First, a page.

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  • Gary Mack

Lamb shanks, dauphinoise and roast beetroot.



Traditional and tasty, the lamb shank is easy to work with, it used to be a cheap cut but sadly no longer.. I kept this recipe very simple. The night before our dinner party I threw everything in to the casserole dish and baked it for two hours or so. I was extraordinarily tired, so I skipped the pan frying of the lamb.


When braising you don't always need to seal the meet. It can be better because you add flavour and render some of the fat that clings to the shank. I hoped that my addition of red wine, rosemary, garlic, beef stock and anchovies would add enough flavour, and it was!


Lamb shanks take a long time to cook. the longer you can give them the better. they get to the point where they just fall off the bone. Delicious, delightful and decadent!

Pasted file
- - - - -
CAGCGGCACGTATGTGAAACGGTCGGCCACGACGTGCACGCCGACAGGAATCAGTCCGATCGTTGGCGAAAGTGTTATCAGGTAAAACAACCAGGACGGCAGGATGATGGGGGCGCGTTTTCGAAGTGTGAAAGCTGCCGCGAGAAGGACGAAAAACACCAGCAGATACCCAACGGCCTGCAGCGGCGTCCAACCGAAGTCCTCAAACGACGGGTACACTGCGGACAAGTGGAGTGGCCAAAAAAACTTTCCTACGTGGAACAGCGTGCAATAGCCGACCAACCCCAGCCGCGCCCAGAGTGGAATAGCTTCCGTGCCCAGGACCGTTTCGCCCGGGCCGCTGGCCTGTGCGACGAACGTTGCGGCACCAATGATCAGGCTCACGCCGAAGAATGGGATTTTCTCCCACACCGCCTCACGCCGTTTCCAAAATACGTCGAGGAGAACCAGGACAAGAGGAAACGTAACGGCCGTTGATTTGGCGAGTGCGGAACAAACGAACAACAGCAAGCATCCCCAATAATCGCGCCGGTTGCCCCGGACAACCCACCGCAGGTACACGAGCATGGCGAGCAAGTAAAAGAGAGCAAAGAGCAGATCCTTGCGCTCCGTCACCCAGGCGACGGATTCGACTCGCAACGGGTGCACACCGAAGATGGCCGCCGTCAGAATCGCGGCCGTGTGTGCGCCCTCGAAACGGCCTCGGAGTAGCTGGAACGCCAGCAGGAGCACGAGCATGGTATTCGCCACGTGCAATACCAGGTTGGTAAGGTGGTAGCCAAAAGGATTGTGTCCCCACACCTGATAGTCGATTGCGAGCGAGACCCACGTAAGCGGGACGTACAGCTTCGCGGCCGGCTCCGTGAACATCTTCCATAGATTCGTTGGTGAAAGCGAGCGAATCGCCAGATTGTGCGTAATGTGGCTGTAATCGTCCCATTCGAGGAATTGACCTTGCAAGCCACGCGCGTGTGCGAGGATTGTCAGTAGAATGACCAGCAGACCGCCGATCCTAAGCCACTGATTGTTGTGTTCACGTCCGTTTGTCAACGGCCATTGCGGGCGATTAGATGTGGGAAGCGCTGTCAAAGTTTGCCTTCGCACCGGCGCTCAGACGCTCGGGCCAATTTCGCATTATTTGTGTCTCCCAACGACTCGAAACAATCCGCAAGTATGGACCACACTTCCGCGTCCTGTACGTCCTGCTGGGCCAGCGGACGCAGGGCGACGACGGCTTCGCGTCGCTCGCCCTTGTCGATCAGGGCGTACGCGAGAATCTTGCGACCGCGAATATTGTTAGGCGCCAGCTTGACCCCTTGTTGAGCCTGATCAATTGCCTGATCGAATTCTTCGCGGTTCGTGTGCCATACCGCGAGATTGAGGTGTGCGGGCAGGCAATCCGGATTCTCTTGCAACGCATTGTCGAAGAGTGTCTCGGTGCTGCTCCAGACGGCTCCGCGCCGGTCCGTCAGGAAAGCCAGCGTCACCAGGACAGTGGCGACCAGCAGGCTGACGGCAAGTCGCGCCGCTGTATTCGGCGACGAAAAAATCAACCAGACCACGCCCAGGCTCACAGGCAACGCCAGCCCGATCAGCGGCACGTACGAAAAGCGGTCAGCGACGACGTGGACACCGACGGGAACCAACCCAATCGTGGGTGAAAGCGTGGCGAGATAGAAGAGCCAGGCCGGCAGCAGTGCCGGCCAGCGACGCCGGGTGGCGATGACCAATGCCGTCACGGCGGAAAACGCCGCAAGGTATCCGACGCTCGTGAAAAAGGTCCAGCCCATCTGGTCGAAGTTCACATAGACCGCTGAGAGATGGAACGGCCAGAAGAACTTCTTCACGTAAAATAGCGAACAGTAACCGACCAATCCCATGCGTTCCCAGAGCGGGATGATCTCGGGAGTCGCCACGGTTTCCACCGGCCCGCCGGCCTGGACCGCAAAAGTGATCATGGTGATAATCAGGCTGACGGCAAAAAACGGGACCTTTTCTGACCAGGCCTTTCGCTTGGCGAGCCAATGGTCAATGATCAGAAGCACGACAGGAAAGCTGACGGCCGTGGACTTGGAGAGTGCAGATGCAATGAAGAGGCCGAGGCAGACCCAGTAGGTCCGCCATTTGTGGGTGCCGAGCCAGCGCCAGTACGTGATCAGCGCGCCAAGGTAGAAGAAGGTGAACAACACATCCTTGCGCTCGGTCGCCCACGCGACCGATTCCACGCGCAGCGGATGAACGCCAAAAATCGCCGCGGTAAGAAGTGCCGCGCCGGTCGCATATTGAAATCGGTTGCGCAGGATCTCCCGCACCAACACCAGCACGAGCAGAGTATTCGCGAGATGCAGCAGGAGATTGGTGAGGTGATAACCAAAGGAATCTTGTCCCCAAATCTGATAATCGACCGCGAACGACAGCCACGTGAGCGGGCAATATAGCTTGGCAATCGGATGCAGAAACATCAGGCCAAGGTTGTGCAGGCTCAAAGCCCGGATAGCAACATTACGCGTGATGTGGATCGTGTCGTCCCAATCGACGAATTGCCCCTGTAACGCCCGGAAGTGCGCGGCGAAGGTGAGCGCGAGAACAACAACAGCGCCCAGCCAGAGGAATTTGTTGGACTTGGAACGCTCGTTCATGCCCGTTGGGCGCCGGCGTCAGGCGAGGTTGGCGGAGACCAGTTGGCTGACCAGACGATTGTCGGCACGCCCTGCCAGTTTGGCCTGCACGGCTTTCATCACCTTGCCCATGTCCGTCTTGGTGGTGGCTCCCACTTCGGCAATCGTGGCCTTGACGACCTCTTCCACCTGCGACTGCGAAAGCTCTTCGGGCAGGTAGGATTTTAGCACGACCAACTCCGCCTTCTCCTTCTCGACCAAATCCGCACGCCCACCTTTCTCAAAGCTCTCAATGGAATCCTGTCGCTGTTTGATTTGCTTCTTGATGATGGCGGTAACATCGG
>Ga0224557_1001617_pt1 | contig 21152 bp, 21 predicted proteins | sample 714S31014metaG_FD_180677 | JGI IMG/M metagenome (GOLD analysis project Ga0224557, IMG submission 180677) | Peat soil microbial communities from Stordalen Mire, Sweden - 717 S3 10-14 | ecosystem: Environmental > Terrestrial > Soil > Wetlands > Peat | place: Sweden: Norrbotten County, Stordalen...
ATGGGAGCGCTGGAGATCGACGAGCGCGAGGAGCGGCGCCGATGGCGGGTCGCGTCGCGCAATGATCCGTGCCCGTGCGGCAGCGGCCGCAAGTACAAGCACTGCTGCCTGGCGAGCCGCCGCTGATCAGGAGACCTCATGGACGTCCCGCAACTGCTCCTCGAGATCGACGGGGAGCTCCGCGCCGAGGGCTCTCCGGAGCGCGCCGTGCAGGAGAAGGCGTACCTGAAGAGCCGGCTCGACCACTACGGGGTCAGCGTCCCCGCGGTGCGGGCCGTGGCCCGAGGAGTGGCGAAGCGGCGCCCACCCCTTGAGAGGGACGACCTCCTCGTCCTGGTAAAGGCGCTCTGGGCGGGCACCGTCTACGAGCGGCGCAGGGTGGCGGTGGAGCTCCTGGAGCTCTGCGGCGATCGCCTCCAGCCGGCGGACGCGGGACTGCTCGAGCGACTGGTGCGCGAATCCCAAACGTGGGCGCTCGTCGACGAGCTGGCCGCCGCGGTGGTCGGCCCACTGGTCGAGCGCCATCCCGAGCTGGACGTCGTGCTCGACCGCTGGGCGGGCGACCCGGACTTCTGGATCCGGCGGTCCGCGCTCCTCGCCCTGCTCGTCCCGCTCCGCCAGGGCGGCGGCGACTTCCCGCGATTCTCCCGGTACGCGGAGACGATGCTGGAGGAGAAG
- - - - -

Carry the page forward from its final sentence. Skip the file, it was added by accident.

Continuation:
You will need one lamb shank per person.

1 x large onion

3 x large carrots

2 x sticks of celery

1 tbsp tomato puree

Garlic (I used to bulbs! Yumcars!)

4 or 5 anchovies

Two beef stock cubes (Beef)

Bottle of red wine (one you would drink)

A few sprigs of rosemary and thyme.

pepper corns (I just throw them in. I quite like biting into one when I eat stew!)

water just to top up.




First, pre heat the oven to 180c. Roughly chop all the veg and through it in to a casserole dish, add the shanks and all the other ingredients. Braise in the oven for about 2 and a half hours. I made this the night before which is handy for two reasons: Firstly you get a more intense flavour as the juices and flavour mingle and marry; Secondly, you get to take the layer of fat off the top.

A small dollop of garlicky curly kale, bejewelled beetroots and a healthy dollop of dauphinoise complemented the tender lamb shanks.  






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